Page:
Pickled Brussels Sprouts, Carrots & Radishes with Anise Seed

Pickled vegetable salad is found in cuisines around the globe. I made the giardiniera from The Grand Central Market Cookbook the other day so it had a few days to marinate in brine for Thanksgiving. I decided to make a second salad to evangelize my love of anise with vegetables.  Believe me, anise seed does not make your food taste like licorice.

  • 2 tsp anise seed
  • 2 cup apple cider vinegar
  • 1 serrano chile
  • 2 tsp salt
  • 2 TBSP sugar

To make this, I made the brine first because it must be cooled down before you add it to the veggies. I heated a saucepan over medium heat. I added anise seed and let it bloom a bit, heating it in the dry pan until the aroma scented the room. Then I added apple cider vinegar, a whole serrano chile with the stem removed, salt, and sugar. Heat this until the sugar dissolves, Remove from the heat and cool.

  • 1 medium onion, sliced thinly
  • 4 cups of brussels sprouts, trimmed and halved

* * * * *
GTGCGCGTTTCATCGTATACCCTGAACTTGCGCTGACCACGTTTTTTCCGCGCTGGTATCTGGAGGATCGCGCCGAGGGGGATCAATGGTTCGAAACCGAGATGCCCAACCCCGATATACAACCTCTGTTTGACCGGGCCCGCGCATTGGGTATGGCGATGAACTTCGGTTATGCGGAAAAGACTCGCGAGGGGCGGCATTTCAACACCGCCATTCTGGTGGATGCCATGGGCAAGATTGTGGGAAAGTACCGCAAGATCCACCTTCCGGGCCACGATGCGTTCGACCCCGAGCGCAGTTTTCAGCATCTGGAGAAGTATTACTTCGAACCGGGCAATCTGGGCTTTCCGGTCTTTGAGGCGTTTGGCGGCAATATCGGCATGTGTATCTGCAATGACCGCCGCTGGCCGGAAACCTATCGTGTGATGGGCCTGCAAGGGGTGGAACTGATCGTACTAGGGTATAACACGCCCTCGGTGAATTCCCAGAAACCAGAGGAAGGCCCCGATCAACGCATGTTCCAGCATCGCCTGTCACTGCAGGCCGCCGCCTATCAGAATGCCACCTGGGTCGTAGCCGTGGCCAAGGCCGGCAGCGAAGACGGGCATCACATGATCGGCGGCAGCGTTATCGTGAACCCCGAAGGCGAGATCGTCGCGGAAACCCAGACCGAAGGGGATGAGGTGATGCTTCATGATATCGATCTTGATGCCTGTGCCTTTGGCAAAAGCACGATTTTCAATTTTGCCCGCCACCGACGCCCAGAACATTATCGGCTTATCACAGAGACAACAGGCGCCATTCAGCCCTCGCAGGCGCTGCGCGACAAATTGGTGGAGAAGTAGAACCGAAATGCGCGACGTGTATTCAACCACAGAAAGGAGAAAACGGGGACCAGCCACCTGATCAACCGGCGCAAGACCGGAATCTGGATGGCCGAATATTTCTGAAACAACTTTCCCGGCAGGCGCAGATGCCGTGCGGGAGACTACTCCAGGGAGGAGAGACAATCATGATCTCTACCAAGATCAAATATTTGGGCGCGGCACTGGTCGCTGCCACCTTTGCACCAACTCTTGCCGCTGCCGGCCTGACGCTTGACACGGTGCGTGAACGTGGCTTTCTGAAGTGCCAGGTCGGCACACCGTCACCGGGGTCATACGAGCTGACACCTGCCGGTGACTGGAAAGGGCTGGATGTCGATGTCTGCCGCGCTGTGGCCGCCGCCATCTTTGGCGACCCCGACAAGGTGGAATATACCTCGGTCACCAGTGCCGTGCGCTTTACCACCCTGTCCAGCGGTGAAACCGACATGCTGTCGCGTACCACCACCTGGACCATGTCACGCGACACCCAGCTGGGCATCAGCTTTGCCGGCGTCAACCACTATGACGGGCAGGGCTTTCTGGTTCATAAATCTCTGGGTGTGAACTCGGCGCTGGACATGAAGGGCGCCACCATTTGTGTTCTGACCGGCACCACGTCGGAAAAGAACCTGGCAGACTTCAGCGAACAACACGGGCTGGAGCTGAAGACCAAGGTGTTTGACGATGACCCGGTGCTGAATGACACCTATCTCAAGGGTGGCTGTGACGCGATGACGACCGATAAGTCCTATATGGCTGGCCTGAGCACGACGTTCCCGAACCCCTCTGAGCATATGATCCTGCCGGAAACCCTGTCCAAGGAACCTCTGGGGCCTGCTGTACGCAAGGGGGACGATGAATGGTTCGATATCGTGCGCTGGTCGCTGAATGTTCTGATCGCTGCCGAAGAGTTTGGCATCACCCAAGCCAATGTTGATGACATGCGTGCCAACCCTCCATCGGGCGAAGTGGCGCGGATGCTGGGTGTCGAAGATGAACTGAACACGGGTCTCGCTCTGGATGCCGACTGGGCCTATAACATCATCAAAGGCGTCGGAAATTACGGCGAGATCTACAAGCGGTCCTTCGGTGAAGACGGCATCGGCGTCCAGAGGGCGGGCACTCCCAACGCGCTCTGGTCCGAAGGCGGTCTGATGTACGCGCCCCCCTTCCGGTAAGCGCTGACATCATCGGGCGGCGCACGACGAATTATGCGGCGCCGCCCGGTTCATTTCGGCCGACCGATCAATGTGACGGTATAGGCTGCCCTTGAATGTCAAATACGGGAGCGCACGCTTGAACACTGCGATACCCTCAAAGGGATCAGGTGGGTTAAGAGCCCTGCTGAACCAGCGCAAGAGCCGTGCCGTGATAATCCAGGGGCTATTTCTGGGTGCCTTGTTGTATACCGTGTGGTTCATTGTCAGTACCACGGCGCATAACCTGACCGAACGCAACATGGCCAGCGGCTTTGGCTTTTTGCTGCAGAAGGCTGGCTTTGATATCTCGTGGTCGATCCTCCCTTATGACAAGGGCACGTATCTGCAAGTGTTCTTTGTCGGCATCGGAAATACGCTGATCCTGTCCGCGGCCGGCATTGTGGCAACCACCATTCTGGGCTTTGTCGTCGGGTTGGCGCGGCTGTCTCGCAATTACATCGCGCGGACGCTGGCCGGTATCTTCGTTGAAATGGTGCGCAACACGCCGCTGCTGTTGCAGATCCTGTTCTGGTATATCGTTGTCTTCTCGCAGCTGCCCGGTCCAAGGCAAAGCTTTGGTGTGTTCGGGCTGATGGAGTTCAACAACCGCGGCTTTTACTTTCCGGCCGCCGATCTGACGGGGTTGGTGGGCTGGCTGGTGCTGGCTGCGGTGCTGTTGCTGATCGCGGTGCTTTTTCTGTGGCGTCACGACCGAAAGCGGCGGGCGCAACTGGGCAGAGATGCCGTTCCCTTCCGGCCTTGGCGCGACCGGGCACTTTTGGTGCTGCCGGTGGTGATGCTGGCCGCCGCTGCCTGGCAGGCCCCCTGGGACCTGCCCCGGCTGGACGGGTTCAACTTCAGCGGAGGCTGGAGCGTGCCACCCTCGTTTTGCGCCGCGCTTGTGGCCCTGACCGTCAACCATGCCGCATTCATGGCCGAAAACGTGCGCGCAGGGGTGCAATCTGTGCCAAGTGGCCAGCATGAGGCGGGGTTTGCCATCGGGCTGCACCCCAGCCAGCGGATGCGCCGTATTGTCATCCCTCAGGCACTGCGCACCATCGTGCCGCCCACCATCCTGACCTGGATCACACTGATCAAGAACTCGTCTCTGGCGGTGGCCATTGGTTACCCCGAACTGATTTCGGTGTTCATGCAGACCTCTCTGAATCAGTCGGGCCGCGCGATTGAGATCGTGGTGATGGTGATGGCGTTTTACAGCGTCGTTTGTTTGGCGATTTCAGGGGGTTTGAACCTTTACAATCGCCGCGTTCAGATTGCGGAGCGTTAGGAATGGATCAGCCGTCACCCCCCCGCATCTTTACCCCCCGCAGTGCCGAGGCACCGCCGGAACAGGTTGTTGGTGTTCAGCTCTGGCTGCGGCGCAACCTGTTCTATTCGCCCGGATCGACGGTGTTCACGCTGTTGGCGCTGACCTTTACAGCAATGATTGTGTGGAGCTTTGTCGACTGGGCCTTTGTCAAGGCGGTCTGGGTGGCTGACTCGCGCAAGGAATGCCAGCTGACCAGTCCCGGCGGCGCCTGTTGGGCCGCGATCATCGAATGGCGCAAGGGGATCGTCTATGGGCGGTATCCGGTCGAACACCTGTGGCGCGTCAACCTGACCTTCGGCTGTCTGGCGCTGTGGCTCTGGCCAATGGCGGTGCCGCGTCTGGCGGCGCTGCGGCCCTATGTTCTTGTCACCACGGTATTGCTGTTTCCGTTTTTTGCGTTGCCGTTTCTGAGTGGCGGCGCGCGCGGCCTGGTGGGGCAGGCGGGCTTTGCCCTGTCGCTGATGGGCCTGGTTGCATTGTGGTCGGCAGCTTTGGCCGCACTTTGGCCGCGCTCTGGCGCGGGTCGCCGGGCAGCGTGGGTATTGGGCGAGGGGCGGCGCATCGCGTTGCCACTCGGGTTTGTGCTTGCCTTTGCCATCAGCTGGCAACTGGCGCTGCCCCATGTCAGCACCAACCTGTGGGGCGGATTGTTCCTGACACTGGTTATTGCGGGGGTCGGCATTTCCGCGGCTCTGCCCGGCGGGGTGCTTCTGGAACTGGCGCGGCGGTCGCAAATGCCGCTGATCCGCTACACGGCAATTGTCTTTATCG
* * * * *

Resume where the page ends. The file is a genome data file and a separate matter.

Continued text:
• 2 cups of carrots, peeled and sliced into coins
  • 2 cups of radish, trimmed and sliced.
  • Serrano chile, (removed from brine and chopped)

Chop the vegetables, add the brine. Let marinate for at least 12 hours. This is a crispy, crunchy salad with a bright flavor. This is my second pickled salad for Thanksgiving dinner and serves 8.




Roasted Radishes and Carrots with Lemon Dill Sauce


I had far too many radishes from the food bank, so I decided to try roasting them. As you can see they are huge radishes so are relatively mild.

I scrubbed them with a wire brush because the dirt was ground in. It took a lot of work to clean them, but it was worth it. I cut them into halves or quarters depending on their size. I wanted to get them all about 1.5 inches or so. I peeled and cut the carrots to the same size.

This is about eight radishes and 4 carrots cleaned and cut to size.

Preheat oven to 450°. I use paella pan for roasting vegetables. You can use a cookie sheet, bar pan, anything that is on the shallow side. I tossed the radishes and carrots in olive oil and sprinkled with kosher salt. I roasted them until they began to caramelize.

To make the sauce, I heated 1 TBSP butter and 1 TBSP of flour in a sauce pan, stirring over medium low heat for about four minutes until the flour is completely cooked, but not browned. I then added 1 cup of milk. I had low fat milk on hand, so that’s what I used. I stirred until smooth, adding the zest and juice from one lemon and a bit of dill weed. I used a bit more dill weed than I intended because the bag slipped. It was still delicious.